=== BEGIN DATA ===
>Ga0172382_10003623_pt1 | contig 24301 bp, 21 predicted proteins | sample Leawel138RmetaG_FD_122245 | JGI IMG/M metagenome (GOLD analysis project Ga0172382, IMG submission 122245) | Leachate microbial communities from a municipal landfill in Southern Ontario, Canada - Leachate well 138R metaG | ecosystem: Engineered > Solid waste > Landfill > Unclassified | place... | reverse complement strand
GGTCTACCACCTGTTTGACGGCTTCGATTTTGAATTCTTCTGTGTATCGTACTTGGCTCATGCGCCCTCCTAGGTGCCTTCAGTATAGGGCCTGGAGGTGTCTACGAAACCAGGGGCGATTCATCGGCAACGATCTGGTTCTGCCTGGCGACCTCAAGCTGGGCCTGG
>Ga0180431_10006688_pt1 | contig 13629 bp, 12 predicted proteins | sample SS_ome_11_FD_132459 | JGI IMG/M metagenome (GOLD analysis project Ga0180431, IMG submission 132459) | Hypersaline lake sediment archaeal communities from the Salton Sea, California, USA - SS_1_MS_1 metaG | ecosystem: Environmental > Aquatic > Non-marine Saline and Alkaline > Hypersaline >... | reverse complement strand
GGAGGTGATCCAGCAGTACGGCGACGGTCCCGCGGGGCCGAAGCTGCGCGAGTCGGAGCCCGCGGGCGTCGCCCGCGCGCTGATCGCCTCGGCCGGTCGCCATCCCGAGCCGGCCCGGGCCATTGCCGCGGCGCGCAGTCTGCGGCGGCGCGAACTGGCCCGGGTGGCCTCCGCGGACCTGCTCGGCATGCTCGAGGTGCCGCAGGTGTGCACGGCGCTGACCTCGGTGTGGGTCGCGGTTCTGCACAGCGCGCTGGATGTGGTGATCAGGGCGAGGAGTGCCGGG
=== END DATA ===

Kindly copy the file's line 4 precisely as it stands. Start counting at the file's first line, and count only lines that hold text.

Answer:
GGAGGTGATCCAGCAGTACGGCGACGGTCCCGCGGGGCCGAAGCTGCGCGAGTCGGAGCCCGCGGGCGTCGCCCGCGCGCTGATCGCCTCGGCCGGTCGCCATCCCGAGCCGGCCCGGGCCATTGCCGCGGCGCGCAGTCTGCGGCGGCGCGAACTGGCCCGGGTGGCCTCCGCGGACCTGCTCGGCATGCTCGAGGTGCCGCAGGTGTGCACGGCGCTGACCTCGGTGTGGGTCGCGGTTCTGCACAGCGCGCTGGATGTGGTGATCAGGGCGAGGAGTGCCGGG